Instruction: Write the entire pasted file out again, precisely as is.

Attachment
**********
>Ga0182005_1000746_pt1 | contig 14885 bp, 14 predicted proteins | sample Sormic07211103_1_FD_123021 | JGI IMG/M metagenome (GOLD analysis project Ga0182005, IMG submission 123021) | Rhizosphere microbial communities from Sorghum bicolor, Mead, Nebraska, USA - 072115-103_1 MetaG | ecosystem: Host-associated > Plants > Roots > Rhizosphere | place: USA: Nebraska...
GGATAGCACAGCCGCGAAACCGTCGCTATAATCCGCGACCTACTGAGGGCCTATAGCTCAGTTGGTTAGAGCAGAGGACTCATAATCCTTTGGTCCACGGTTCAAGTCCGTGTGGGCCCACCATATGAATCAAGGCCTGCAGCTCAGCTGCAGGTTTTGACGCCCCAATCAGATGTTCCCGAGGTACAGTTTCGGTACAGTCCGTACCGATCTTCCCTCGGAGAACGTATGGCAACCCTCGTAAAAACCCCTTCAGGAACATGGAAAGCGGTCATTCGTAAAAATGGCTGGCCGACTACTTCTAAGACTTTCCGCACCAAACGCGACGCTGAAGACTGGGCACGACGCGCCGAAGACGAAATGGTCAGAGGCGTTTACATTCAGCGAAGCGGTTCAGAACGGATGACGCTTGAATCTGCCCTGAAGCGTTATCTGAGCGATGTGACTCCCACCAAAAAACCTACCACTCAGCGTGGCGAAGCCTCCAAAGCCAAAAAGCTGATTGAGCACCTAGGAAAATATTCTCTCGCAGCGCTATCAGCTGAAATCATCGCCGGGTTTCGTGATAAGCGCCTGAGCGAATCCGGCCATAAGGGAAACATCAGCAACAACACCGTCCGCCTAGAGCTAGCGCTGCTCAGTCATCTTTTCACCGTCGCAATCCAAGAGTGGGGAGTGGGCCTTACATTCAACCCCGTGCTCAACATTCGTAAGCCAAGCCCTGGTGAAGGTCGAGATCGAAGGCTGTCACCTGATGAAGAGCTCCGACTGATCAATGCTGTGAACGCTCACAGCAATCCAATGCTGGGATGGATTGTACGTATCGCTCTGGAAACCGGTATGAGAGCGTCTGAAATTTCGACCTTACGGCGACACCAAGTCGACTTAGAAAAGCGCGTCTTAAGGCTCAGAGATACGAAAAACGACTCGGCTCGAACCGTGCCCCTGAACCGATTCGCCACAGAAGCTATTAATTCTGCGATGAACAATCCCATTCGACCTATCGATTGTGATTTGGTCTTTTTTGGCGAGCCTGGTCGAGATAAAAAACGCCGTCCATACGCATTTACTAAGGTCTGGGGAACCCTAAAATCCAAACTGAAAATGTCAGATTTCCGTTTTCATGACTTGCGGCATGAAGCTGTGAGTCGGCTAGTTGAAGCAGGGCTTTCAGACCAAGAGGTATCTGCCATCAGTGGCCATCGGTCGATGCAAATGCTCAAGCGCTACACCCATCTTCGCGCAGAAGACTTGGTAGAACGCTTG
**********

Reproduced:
>Ga0182005_1000746_pt1 | contig 14885 bp, 14 predicted proteins | sample Sormic07211103_1_FD_123021 | JGI IMG/M metagenome (GOLD analysis project Ga0182005, IMG submission 123021) | Rhizosphere microbial communities from Sorghum bicolor, Mead, Nebraska, USA - 072115-103_1 MetaG | ecosystem: Host-associated > Plants > Roots > Rhizosphere | place: USA: Nebraska...
GGATAGCACAGCCGCGAAACCGTCGCTATAATCCGCGACCTACTGAGGGCCTATAGCTCAGTTGGTTAGAGCAGAGGACTCATAATCCTTTGGTCCACGGTTCAAGTCCGTGTGGGCCCACCATATGAATCAAGGCCTGCAGCTCAGCTGCAGGTTTTGACGCCCCAATCAGATGTTCCCGAGGTACAGTTTCGGTACAGTCCGTACCGATCTTCCCTCGGAGAACGTATGGCAACCCTCGTAAAAACCCCTTCAGGAACATGGAAAGCGGTCATTCGTAAAAATGGCTGGCCGACTACTTCTAAGACTTTCCGCACCAAACGCGACGCTGAAGACTGGGCACGACGCGCCGAAGACGAAATGGTCAGAGGCGTTTACATTCAGCGAAGCGGTTCAGAACGGATGACGCTTGAATCTGCCCTGAAGCGTTATCTGAGCGATGTGACTCCCACCAAAAAACCTACCACTCAGCGTGGCGAAGCCTCCAAAGCCAAAAAGCTGATTGAGCACCTAGGAAAATATTCTCTCGCAGCGCTATCAGCTGAAATCATCGCCGGGTTTCGTGATAAGCGCCTGAGCGAATCCGGCCATAAGGGAAACATCAGCAACAACACCGTCCGCCTAGAGCTAGCGCTGCTCAGTCATCTTTTCACCGTCGCAATCCAAGAGTGGGGAGTGGGCCTTACATTCAACCCCGTGCTCAACATTCGTAAGCCAAGCCCTGGTGAAGGTCGAGATCGAAGGCTGTCACCTGATGAAGAGCTCCGACTGATCAATGCTGTGAACGCTCACAGCAATCCAATGCTGGGATGGATTGTACGTATCGCTCTGGAAACCGGTATGAGAGCGTCTGAAATTTCGACCTTACGGCGACACCAAGTCGACTTAGAAAAGCGCGTCTTAAGGCTCAGAGATACGAAAAACGACTCGGCTCGAACCGTGCCCCTGAACCGATTCGCCACAGAAGCTATTAATTCTGCGATGAACAATCCCATTCGACCTATCGATTGTGATTTGGTCTTTTTTGGCGAGCCTGGTCGAGATAAAAAACGCCGTCCATACGCATTTACTAAGGTCTGGGGAACCCTAAAATCCAAACTGAAAATGTCAGATTTCCGTTTTCATGACTTGCGGCATGAAGCTGTGAGTCGGCTAGTTGAAGCAGGGCTTTCAGACCAAGAGGTATCTGCCATCAGTGGCCATCGGTCGATGCAAATGCTCAAGCGCTACACCCATCTTCGCGCAGAAGACTTGGTAGAACGCTTG